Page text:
This is the way to be ready: exert yourself sincerely – not seriously but sincerely. There are people who are always doing things halfheartedly; their life is lukewarm. They never achieve anything because they are always holding back. They never move into anything totally, intensely. They are always standing on the bank and thinking of the farther shore. Or even if sometimes they try, they are riding on two horses; in case one fails, the other will always be there. They are riding in two boats. Their life is so divided that whatever they do, they always do with dividedness. And any flowering of consciousness is possible only when there is an organic unity in you. Hence, be sincere: …in mystical contemplation, quit the senses…
Dionysius says: Watch your senses. You are not the eye but the consciousness standing behind the eye. The eye is only a window – don’t get identified with it. And so are all other senses: they are only windows. You are standing behind the window – don’t become the window! Don’t start thinking, “I am the frame of the window.”
That’s what everybody is doing. You become identified with your senses, you become identified with your mind, you become identified with a thousand and one things.
And you completely forget that you are only one thing and that is witnessing, consciousness, awareness.
…quit the senses, the workings of the intellect… Don’t get involved in the mind. Watch the mind pass by. Slowly, slowly the functioning of the mind ceases: …and all that may be sensed and known…
Go on dropping that which can be known and sensed so that you can fall into agnosia: …and all that is not and is. And don’t become attached to the positive or the negative, to the theist or the atheist.
Dionysius is a rare man. He is saying these things behind the cover of Christianity, hiding this great mystic approach – as great as Lao Tzu’s or Buddha’s, behind the covers of the Bible. Hence he has survived – he managed well. Christians have never condemned him, otherwise he might have been burned alive; at least his letters would have been destroyed.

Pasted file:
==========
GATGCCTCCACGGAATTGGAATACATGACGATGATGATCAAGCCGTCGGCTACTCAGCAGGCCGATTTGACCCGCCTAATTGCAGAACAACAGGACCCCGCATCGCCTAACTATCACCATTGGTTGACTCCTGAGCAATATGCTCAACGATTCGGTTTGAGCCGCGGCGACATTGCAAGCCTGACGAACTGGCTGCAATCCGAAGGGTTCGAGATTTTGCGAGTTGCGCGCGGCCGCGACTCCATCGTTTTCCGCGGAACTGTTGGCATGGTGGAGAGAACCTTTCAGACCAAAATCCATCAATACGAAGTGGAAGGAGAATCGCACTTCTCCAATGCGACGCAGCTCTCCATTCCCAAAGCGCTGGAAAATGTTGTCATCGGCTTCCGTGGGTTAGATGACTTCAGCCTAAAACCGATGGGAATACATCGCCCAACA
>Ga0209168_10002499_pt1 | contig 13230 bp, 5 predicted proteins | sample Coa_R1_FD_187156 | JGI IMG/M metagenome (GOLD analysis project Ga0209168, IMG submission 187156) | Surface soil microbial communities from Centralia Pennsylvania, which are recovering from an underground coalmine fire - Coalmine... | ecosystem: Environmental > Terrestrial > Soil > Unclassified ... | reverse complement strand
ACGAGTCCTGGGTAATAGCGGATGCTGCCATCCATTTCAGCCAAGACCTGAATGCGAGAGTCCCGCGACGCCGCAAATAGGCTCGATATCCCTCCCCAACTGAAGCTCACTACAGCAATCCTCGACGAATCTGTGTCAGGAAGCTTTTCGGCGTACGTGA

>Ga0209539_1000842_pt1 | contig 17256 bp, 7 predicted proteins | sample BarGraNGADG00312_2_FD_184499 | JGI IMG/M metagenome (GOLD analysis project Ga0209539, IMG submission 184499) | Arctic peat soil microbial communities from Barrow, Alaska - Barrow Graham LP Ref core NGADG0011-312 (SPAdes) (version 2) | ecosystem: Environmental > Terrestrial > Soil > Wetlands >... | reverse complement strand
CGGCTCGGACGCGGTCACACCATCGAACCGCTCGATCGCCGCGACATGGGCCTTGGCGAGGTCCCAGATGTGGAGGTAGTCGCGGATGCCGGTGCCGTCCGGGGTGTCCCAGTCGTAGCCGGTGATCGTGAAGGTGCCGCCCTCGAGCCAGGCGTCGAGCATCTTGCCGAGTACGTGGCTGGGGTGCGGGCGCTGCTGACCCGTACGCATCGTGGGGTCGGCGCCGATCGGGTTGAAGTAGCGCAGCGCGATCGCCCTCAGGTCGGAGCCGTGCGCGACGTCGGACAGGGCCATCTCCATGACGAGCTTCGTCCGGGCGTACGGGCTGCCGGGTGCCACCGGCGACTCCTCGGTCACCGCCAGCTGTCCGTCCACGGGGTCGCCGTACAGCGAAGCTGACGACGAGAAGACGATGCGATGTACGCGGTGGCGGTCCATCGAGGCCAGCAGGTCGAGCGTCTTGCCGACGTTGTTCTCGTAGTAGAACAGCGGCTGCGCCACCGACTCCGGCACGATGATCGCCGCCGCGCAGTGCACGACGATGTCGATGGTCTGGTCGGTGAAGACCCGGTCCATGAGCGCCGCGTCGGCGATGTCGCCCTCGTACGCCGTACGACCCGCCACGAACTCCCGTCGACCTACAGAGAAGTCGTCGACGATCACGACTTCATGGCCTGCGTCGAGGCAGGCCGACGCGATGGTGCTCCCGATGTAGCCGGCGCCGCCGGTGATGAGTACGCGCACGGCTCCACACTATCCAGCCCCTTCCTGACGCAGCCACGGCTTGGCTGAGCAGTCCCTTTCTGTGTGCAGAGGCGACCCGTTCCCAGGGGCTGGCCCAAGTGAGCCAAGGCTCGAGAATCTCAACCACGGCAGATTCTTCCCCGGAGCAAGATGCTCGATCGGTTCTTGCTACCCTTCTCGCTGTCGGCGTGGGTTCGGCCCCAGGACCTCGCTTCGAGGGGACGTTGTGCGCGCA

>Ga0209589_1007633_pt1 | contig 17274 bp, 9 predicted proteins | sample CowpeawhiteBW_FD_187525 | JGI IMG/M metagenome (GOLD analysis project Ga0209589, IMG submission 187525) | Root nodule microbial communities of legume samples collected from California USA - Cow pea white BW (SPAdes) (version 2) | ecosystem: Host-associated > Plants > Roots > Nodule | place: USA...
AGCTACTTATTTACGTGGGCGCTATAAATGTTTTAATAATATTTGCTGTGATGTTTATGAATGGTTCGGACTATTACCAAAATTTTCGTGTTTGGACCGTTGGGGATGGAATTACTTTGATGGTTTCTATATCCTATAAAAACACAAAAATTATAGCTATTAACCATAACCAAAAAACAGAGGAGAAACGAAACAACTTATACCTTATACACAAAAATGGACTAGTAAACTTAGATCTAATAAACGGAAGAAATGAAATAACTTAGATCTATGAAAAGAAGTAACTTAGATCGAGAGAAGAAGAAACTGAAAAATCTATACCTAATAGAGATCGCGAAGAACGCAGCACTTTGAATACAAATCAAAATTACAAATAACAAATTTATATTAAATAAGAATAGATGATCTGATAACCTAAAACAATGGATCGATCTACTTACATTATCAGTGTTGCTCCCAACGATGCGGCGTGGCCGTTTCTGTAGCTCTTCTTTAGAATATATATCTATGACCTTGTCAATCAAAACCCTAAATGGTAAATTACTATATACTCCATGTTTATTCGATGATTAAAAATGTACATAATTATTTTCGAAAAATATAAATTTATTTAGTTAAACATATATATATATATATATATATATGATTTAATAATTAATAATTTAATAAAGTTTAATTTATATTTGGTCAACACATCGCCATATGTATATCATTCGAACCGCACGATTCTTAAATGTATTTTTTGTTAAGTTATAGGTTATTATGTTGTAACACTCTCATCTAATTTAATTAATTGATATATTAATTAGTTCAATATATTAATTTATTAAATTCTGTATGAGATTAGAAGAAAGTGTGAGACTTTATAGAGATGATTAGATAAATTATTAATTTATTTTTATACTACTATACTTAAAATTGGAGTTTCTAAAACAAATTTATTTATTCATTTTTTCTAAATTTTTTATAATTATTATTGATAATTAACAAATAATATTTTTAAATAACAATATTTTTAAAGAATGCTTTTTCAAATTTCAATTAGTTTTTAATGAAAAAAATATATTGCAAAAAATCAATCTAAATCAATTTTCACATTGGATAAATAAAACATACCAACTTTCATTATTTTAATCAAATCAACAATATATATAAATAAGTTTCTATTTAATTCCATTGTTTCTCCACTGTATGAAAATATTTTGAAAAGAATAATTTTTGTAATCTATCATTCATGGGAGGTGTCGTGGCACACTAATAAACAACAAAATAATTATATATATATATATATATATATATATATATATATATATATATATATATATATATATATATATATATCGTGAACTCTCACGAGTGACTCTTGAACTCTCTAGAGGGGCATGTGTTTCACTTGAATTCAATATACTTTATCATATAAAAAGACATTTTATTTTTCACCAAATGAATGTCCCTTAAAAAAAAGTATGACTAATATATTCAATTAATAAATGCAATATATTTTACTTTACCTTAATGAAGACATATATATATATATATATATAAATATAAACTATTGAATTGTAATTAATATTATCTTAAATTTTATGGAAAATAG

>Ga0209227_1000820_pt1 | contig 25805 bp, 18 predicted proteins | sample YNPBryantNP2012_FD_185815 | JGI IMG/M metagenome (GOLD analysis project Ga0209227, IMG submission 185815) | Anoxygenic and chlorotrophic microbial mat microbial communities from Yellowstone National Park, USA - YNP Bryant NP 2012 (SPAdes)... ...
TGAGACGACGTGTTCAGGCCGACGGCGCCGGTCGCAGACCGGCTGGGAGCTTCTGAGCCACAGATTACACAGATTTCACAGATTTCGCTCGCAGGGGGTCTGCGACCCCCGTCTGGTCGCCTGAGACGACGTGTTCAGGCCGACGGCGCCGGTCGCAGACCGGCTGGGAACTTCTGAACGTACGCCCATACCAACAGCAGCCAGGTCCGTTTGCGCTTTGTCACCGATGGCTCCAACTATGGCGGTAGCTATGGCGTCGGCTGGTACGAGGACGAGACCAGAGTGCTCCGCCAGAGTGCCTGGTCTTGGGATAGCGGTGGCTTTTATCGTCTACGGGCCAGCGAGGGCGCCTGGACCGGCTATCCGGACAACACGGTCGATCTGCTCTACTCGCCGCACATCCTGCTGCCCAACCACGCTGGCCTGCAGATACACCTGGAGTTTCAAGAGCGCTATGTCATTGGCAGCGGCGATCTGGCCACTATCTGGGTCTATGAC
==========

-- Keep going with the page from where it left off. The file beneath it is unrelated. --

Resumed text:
Thousands of great treatises have been burned and destroyed, and if they are not burned and destroyed they are lying in the basement of the Vatican. Thousands of manuscripts never read, never allowed the light of the day. Nobody can approach them.
In fact, it should be one of the duties of the U.N. to free all the manuscripts which are imprisoned in the Vatican. And there are millions, not few. This is a great crime! Centuries of understanding of enlightenment are hidden, not allowed. Catholics have a special category for such books. Once they are put on the black list, no Christian is allowed to read them; to read them is to commit a sin.
Dionysius must have been a very intelligent man; he managed well. He deceived the Vatican, he deceived the popes. After all, he himself was a bishop – he knew all the inside tricks! His treatise is thought to be Christian; it is not Christian at all. It has nothing to do with Christianity. Jesus would have agreed with it, but not the Christian organization.
For by this you may unknowingly attain… You see his words? – unknowingly attain. God is never attained knowingly because before God is attained, the knower disappears. So how can you attain him knowingly? God always comes unawares. When you are not he comes. When you are not he suddenly fills you. When you are absent he is present.
…in as far as it is possible, to the oneness of him who is beyond all being and knowledge. Thus through indomitable, absolute and pure detachment of yourself from all things, you will be lifted up to that radiance of the divine darkness which is beyond being, surpassing all and free from all. What Buddha calls nirvana, the absolute freedom, what Mahavira calls moksha, the ultimate freedom, that’s what Dionysius is talking about, but putting it into Christian terminology, into a Christian packet. But the inner reality is the same.
Nobody from the East has ever commented on Dionysius – I may be the first person – because the East lives with the ego that says they are the only spiritual people, only they have reached the Everest of consciousness. That is not true. I have come across many people who have reached the same peak. Dionysius is one of them. He is a Buddha, he is a Jaina, of the same height, of the same quality, of the same depth – and sometimes even transcending them all because no Buddha has said: “Unknowingly you attain him.”
There are a few precious statements, rare, unique, never spoken before. No other buddha has said that that experience is of translucent darkness, agnosia.
Dionysius has to be meditated upon. Listen to these sutras. Sit silently. Meditate on each single word. If you can have even a small glimpse of agnosia, of not knowing, you will have stumbled into a door of the divine. The door is not far away; that which keeps you away from the door is your knowledge. Be knowledgeable and you will remain irreligious, unmystical. Attain ignorance, total ignorance, and then all the mysteries are yours: …surpassing all and free from all.
Enough for today.